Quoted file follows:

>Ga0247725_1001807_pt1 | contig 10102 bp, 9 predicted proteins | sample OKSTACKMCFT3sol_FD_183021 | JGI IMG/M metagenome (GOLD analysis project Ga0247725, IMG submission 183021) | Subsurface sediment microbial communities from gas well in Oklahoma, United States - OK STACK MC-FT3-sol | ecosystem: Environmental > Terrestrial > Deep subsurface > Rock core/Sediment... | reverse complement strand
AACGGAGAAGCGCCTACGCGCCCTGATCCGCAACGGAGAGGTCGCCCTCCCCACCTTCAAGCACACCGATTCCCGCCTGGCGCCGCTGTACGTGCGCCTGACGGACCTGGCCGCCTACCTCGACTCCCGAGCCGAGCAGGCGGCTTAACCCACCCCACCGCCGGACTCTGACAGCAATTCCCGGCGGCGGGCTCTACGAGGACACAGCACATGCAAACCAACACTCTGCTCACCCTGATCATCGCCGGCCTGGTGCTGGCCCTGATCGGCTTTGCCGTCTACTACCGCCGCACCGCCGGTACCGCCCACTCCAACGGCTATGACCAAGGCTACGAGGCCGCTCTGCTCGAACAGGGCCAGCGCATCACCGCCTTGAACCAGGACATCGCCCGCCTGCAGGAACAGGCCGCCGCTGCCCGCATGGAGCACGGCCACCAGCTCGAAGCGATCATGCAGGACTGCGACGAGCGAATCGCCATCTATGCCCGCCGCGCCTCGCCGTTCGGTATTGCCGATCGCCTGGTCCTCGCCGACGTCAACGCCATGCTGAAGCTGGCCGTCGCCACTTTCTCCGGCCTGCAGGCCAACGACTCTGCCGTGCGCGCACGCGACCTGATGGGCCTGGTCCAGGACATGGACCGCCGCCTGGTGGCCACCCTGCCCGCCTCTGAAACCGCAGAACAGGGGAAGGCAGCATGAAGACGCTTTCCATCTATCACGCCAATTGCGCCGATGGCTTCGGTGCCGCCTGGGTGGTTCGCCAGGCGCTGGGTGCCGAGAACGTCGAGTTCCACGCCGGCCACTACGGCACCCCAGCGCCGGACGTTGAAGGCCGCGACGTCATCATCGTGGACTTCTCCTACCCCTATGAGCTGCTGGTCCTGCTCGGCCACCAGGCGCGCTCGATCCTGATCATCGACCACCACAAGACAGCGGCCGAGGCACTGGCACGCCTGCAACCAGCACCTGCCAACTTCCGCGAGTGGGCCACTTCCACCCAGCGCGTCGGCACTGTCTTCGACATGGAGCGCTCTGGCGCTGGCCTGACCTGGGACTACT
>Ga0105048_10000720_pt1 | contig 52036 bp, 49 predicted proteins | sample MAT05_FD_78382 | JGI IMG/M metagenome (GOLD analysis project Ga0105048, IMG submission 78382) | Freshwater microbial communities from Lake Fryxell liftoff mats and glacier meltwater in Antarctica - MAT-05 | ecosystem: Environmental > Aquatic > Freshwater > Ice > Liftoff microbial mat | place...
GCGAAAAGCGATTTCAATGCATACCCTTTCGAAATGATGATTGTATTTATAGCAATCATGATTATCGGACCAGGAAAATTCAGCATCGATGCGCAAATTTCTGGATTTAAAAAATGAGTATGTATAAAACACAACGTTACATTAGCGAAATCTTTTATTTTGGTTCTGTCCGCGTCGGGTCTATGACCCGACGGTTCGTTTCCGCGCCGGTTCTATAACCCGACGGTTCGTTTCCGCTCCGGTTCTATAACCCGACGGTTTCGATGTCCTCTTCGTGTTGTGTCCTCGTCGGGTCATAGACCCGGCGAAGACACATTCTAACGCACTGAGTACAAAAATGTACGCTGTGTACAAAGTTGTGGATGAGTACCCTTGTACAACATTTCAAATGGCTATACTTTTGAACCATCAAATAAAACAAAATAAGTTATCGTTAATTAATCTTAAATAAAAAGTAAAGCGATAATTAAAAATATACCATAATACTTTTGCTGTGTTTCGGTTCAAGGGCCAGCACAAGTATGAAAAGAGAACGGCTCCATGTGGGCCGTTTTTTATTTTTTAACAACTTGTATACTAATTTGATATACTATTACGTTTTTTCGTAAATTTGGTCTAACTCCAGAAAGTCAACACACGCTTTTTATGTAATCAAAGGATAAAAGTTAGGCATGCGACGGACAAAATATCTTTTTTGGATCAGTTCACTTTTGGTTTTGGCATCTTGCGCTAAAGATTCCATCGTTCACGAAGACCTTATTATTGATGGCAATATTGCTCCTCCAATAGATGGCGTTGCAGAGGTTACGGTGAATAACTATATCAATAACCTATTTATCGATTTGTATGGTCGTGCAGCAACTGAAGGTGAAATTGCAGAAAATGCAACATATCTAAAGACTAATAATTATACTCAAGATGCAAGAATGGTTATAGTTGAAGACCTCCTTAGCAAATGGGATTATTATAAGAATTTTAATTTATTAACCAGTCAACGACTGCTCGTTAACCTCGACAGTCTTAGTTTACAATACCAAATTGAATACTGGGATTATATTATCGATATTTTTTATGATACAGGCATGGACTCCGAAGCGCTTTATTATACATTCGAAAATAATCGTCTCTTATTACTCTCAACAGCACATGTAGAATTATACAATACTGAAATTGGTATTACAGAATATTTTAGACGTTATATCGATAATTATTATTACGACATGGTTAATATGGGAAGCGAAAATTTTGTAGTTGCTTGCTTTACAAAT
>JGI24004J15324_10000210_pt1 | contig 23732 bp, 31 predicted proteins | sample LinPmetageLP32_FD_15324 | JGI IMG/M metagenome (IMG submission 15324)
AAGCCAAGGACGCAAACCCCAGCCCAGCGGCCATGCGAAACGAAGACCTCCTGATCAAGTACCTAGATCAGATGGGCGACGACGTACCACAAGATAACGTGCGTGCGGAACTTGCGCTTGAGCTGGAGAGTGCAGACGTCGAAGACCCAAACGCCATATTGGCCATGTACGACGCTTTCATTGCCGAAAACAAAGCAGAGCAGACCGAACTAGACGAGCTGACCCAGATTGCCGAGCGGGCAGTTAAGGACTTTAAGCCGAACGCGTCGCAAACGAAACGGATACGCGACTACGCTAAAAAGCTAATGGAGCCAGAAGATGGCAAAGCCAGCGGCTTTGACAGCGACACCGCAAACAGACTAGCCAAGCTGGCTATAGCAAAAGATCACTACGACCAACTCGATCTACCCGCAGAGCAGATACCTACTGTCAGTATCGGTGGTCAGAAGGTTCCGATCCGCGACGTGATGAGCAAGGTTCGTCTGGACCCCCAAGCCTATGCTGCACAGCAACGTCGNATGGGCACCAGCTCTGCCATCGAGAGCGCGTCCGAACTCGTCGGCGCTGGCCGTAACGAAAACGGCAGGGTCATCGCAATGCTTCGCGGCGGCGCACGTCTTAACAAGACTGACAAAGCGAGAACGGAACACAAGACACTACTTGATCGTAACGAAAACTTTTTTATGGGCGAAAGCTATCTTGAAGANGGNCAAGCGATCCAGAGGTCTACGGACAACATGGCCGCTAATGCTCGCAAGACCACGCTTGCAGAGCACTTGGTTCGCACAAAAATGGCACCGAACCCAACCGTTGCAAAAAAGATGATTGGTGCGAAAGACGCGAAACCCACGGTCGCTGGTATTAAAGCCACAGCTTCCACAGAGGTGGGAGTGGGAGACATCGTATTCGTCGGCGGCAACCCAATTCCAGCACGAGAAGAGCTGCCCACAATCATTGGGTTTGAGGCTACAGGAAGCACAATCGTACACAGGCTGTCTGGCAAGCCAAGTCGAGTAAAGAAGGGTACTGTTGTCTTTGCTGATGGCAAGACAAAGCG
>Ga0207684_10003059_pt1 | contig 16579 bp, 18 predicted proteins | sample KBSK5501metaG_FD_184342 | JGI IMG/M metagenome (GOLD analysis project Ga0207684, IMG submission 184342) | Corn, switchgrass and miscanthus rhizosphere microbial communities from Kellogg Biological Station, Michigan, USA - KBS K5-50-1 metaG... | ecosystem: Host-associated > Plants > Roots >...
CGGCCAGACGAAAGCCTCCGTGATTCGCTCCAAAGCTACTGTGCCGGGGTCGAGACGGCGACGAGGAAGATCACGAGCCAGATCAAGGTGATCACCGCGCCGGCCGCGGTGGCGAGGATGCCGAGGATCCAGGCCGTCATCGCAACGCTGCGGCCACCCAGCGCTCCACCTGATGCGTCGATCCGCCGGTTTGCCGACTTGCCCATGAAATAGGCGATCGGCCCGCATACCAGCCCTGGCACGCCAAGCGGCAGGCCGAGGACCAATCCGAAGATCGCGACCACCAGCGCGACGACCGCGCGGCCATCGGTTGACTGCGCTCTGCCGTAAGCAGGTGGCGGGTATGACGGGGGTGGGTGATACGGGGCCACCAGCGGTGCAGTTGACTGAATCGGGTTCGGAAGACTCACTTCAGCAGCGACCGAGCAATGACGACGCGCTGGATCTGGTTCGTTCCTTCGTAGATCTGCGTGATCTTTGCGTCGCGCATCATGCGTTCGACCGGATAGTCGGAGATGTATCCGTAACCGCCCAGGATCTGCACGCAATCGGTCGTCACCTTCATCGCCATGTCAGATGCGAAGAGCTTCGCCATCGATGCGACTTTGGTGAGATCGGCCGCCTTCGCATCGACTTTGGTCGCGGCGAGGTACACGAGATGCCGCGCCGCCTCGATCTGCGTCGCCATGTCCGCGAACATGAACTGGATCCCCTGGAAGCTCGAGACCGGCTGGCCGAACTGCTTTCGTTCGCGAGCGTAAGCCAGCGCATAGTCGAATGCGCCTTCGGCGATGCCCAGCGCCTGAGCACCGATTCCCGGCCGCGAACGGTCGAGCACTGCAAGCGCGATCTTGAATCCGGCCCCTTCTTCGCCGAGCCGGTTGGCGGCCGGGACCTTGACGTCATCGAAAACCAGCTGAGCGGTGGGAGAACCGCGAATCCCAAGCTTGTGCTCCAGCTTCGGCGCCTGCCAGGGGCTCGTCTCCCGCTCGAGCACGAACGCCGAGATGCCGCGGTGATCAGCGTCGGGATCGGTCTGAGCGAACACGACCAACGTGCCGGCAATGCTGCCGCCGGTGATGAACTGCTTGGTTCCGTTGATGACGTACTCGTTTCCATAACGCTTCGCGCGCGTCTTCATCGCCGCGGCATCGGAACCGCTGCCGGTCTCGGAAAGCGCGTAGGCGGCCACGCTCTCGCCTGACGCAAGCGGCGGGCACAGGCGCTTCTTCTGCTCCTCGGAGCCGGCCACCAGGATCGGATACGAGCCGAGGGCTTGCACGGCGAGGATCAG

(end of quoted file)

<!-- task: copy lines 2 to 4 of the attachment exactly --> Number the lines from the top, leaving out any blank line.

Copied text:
AACGGAGAAGCGCCTACGCGCCCTGATCCGCAACGGAGAGGTCGCCCTCCCCACCTTCAAGCACACCGATTCCCGCCTGGCGCCGCTGTACGTGCGCCTGACGGACCTGGCCGCCTACCTCGACTCCCGAGCCGAGCAGGCGGCTTAACCCACCCCACCGCCGGACTCTGACAGCAATTCCCGGCGGCGGGCTCTACGAGGACACAGCACATGCAAACCAACACTCTGCTCACCCTGATCATCGCCGGCCTGGTGCTGGCCCTGATCGGCTTTGCCGTCTACTACCGCCGCACCGCCGGTACCGCCCACTCCAACGGCTATGACCAAGGCTACGAGGCCGCTCTGCTCGAACAGGGCCAGCGCATCACCGCCTTGAACCAGGACATCGCCCGCCTGCAGGAACAGGCCGCCGCTGCCCGCATGGAGCACGGCCACCAGCTCGAAGCGATCATGCAGGACTGCGACGAGCGAATCGCCATCTATGCCCGCCGCGCCTCGCCGTTCGGTATTGCCGATCGCCTGGTCCTCGCCGACGTCAACGCCATGCTGAAGCTGGCCGTCGCCACTTTCTCCGGCCTGCAGGCCAACGACTCTGCCGTGCGCGCACGCGACCTGATGGGCCTGGTCCAGGACATGGACCGCCGCCTGGTGGCCACCCTGCCCGCCTCTGAAACCGCAGAACAGGGGAAGGCAGCATGAAGACGCTTTCCATCTATCACGCCAATTGCGCCGATGGCTTCGGTGCCGCCTGGGTGGTTCGCCAGGCGCTGGGTGCCGAGAACGTCGAGTTCCACGCCGGCCACTACGGCACCCCAGCGCCGGACGTTGAAGGCCGCGACGTCATCATCGTGGACTTCTCCTACCCCTATGAGCTGCTGGTCCTGCTCGGCCACCAGGCGCGCTCGATCCTGATCATCGACCACCACAAGACAGCGGCCGAGGCACTGGCACGCCTGCAACCAGCACCTGCCAACTTCCGCGAGTGGGCCACTTCCACCCAGCGCGTCGGCACTGTCTTCGACATGGAGCGCTCTGGCGCTGGCCTGACCTGGGACTACT
>Ga0105048_10000720_pt1 | contig 52036 bp, 49 predicted proteins | sample MAT05_FD_78382 | JGI IMG/M metagenome (GOLD analysis project Ga0105048, IMG submission 78382) | Freshwater microbial communities from Lake Fryxell liftoff mats and glacier meltwater in Antarctica - MAT-05 | ecosystem: Environmental > Aquatic > Freshwater > Ice > Liftoff microbial mat | place...
GCGAAAAGCGATTTCAATGCATACCCTTTCGAAATGATGATTGTATTTATAGCAATCATGATTATCGGACCAGGAAAATTCAGCATCGATGCGCAAATTTCTGGATTTAAAAAATGAGTATGTATAAAACACAACGTTACATTAGCGAAATCTTTTATTTTGGTTCTGTCCGCGTCGGGTCTATGACCCGACGGTTCGTTTCCGCGCCGGTTCTATAACCCGACGGTTCGTTTCCGCTCCGGTTCTATAACCCGACGGTTTCGATGTCCTCTTCGTGTTGTGTCCTCGTCGGGTCATAGACCCGGCGAAGACACATTCTAACGCACTGAGTACAAAAATGTACGCTGTGTACAAAGTTGTGGATGAGTACCCTTGTACAACATTTCAAATGGCTATACTTTTGAACCATCAAATAAAACAAAATAAGTTATCGTTAATTAATCTTAAATAAAAAGTAAAGCGATAATTAAAAATATACCATAATACTTTTGCTGTGTTTCGGTTCAAGGGCCAGCACAAGTATGAAAAGAGAACGGCTCCATGTGGGCCGTTTTTTATTTTTTAACAACTTGTATACTAATTTGATATACTATTACGTTTTTTCGTAAATTTGGTCTAACTCCAGAAAGTCAACACACGCTTTTTATGTAATCAAAGGATAAAAGTTAGGCATGCGACGGACAAAATATCTTTTTTGGATCAGTTCACTTTTGGTTTTGGCATCTTGCGCTAAAGATTCCATCGTTCACGAAGACCTTATTATTGATGGCAATATTGCTCCTCCAATAGATGGCGTTGCAGAGGTTACGGTGAATAACTATATCAATAACCTATTTATCGATTTGTATGGTCGTGCAGCAACTGAAGGTGAAATTGCAGAAAATGCAACATATCTAAAGACTAATAATTATACTCAAGATGCAAGAATGGTTATAGTTGAAGACCTCCTTAGCAAATGGGATTATTATAAGAATTTTAATTTATTAACCAGTCAACGACTGCTCGTTAACCTCGACAGTCTTAGTTTACAATACCAAATTGAATACTGGGATTATATTATCGATATTTTTTATGATACAGGCATGGACTCCGAAGCGCTTTATTATACATTCGAAAATAATCGTCTCTTATTACTCTCAACAGCACATGTAGAATTATACAATACTGAAATTGGTATTACAGAATATTTTAGACGTTATATCGATAATTATTATTACGACATGGTTAATATGGGAAGCGAAAATTTTGTAGTTGCTTGCTTTACAAAT